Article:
The relationship between the United States and United Kingdom hasn’t seemed so “special” in recent years. In fact, that characterization of the bond between London and Washington waned in 2016, when then-candidate Donald Trump referred to himself as “Mr. Brexit” even though previous Prime Minister David Cameron campaigned to remain in the European Union.
Once elected, President Donald Trump didn’t mesh well with Cameron’s successor, Theresa May, a “remainer” who dutifully declared “Brexit means Brexit” once her Conservative Party chose her as prime minister. But May’s Brexit plan repeatedly stalled in Parliament, leading her to resign.
The special relationship was rocked further by leaked classified cables from Kim Darroch, Britain’s ambassador to the United States, who characterized the Trump administration as “clumsy and inept.” After being targeted by Trump on Twitter (where else?), Darroch resigned.
Last week, a plebiscite of about 160,000 Conservative Party members chose Boris Johnson as the U.K.’s new prime minister. Johnson’s Tories have a tenuous parliamentary majority, and Johnson could face a no-confidence vote or even a general election if his Brexit “do or die” pledge means a “no deal” exit by the auspicious E.U. deadline of Oct. 31 — Halloween.
And a no-deal Brexit could be a big deal for U.K. unity. The potential of a “hard border” between Northern Ireland and the Republic of Ireland could set back the steady success of the Good Friday peace agreement that finally quieted the Troubles. Scottish independence could be at play again, too.
Johnson has hopes that he can convince the E.U. to cut him a better deal than they did May, or that he can convince Parliament to pass a plan like the previous versions they repeatedly rejected (both scenarios are unlikely). He also hopes for an eventual bilateral trade agreement with the U.S. — a prospect Trump has touted, too. But formal negotiations couldn’t commence until Brexit is complete. And like other trade pacts, that is much easier said than done for a process that usually takes years, not months.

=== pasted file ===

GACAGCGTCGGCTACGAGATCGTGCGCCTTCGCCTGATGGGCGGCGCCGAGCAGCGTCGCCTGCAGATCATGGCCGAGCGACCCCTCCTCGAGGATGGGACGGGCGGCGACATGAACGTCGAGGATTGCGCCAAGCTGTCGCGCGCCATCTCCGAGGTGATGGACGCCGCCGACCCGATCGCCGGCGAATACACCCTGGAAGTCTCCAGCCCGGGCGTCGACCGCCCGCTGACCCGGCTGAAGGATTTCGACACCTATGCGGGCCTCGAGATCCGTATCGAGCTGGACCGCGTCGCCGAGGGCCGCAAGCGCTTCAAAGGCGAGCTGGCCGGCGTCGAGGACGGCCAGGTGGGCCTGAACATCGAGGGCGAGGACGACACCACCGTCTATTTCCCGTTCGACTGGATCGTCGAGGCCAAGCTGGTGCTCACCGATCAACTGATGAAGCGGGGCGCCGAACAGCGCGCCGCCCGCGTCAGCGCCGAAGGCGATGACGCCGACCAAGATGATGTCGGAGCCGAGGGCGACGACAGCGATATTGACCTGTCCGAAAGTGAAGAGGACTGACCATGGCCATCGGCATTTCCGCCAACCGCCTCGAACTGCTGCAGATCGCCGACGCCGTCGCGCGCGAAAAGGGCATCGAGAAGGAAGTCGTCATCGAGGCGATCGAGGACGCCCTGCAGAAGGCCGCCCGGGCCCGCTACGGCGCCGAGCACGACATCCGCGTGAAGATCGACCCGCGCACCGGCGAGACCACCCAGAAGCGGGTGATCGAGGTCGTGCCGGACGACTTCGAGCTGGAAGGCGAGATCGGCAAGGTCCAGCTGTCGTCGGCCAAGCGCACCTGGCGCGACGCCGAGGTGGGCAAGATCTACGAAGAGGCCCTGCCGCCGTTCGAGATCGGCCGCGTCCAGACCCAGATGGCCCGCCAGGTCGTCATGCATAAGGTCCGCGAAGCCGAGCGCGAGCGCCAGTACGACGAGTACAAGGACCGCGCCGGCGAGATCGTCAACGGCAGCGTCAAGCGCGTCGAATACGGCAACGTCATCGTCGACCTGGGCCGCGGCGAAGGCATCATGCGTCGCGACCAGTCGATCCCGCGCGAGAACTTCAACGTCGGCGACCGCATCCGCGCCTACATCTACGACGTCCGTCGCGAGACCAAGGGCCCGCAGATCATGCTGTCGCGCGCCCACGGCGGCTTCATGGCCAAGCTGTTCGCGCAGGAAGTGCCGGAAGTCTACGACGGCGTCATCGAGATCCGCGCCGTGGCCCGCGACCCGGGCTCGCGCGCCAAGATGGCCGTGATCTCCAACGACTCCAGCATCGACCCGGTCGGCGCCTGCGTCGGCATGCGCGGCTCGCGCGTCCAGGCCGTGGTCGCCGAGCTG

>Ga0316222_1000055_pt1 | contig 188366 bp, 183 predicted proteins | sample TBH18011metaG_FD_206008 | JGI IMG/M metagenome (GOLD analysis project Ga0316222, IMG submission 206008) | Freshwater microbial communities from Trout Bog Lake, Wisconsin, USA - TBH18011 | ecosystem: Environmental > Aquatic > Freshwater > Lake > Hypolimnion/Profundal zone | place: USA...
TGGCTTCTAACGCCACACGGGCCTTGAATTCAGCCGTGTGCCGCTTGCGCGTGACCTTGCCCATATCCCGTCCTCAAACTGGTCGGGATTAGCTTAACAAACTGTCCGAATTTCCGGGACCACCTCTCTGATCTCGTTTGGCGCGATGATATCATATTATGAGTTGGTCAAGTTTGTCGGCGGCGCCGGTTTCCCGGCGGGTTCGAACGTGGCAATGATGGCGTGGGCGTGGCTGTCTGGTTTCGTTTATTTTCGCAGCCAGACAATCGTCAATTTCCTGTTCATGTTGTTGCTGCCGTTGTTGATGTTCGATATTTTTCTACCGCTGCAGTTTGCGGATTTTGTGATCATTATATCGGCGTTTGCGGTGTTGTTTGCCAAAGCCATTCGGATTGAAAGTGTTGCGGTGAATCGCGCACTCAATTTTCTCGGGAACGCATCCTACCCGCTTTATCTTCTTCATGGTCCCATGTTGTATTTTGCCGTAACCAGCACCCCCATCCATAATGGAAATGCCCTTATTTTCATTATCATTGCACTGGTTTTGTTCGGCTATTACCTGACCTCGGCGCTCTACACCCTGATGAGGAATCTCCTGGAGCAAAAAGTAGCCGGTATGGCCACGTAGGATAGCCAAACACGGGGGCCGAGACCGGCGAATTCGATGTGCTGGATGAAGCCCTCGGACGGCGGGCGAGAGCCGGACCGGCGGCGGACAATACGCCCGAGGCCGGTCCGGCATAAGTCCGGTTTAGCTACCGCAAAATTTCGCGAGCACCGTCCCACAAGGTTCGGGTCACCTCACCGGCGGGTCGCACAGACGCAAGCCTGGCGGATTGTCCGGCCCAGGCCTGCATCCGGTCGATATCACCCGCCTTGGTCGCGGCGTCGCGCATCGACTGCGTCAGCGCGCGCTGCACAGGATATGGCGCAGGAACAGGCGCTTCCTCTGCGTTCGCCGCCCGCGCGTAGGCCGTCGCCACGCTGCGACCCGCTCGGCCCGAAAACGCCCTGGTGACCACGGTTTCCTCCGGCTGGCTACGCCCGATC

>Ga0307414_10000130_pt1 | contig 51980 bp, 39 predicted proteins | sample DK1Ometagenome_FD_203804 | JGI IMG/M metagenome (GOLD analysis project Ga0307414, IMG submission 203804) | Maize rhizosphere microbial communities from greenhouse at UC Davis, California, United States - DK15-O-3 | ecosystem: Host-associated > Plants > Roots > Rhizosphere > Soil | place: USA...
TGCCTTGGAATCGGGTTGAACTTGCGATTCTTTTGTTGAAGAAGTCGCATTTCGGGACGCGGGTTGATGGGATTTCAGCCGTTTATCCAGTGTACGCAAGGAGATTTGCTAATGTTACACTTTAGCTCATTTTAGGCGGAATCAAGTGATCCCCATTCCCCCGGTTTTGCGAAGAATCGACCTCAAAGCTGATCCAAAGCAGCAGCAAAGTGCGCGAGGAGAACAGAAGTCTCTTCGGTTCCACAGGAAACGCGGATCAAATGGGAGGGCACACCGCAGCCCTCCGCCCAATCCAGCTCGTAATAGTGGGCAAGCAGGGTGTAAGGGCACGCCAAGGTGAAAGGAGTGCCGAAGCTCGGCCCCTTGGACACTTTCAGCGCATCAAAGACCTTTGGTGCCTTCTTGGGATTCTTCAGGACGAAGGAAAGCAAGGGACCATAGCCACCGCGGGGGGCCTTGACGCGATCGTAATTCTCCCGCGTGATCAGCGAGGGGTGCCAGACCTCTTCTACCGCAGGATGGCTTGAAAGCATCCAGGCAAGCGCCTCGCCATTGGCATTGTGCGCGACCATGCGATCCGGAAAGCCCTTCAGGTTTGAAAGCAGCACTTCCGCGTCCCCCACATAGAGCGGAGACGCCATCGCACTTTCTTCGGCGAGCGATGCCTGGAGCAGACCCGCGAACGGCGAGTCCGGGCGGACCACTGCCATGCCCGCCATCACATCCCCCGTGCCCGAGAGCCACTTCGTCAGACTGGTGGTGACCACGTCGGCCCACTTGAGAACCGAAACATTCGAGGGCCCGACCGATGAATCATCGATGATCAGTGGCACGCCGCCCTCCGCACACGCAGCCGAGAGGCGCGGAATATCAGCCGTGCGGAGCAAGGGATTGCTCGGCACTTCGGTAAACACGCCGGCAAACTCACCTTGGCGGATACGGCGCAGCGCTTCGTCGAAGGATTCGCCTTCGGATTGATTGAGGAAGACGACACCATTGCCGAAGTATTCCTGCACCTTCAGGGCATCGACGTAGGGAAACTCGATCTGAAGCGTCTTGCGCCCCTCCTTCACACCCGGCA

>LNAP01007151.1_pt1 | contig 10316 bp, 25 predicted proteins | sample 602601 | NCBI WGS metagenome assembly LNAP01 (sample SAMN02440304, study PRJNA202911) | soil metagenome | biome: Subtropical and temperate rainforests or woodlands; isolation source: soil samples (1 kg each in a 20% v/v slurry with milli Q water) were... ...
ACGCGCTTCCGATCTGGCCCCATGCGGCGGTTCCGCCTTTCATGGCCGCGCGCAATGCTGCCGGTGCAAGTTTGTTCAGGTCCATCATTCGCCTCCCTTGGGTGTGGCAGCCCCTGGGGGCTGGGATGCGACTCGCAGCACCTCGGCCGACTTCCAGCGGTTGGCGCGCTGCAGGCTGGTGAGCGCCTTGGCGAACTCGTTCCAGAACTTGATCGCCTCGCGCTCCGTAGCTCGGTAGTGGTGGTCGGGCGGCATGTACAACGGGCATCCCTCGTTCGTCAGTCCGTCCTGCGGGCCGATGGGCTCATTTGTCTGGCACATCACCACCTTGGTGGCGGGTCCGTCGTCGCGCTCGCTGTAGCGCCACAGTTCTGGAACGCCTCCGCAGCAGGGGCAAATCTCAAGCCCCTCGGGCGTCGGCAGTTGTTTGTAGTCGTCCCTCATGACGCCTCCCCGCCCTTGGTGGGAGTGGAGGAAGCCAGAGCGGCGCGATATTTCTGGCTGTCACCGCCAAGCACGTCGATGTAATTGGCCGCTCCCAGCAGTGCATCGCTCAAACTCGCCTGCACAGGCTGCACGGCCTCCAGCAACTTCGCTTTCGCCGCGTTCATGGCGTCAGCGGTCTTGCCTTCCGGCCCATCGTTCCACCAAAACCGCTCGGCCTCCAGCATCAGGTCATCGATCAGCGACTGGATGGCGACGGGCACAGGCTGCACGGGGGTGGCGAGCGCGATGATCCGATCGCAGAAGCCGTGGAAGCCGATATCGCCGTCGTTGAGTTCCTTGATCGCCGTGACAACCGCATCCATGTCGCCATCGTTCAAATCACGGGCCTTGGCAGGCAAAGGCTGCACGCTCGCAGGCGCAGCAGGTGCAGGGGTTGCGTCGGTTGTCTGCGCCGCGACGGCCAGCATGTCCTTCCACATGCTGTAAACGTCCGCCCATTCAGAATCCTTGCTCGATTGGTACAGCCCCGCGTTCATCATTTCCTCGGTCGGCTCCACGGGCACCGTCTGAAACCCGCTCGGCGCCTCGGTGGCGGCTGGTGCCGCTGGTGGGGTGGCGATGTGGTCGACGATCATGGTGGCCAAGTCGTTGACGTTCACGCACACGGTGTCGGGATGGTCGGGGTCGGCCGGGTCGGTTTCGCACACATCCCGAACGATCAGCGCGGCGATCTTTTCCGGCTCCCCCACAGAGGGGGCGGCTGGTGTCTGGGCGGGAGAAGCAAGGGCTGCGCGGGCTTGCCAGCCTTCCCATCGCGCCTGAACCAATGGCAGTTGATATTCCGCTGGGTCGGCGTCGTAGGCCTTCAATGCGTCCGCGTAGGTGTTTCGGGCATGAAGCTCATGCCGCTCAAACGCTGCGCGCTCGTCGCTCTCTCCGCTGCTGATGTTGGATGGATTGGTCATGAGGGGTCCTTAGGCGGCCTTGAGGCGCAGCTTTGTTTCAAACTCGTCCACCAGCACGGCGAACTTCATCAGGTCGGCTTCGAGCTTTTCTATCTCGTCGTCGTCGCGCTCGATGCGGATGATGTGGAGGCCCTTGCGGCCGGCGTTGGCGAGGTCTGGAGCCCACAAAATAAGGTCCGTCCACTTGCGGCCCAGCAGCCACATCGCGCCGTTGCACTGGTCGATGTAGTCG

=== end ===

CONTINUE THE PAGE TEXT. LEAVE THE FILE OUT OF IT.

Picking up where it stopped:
Regarding any potential negotiations, “Trump is in a stronger negotiating position and will likely drive a hard bargain, which could require the U.K. to make some difficult decisions on controversial issues,” Amanda Sloat, a senior fellow at the Brookings Institution’s Center on the U.S. and Europe, told an editorial writer in an e-mail exchange.
In general, the president has prodded Johnson along, even calling him “the Britain Trump.” While it’s welcome to have the U.S. and U.K. leaders more cohesive, it’s important for Trump to not let an improved special relationship erode relations with E.U. nations at odds with Britain over Brexit.
British public-opinion polls reflect tepid support for the new prime minister. And many don’t think highly of the U.S. president, either.
“Trump is almost as divisive in Britain as he is in the United States,” John Roberts, a British-based fellow at the Atlantic Council, told an editorial writer. However long they last, the Trump and Johnson eras will eventually end.
But for the good of each nation, the special relationship between the U.S. and the U.K. — as well as Europe — must endure.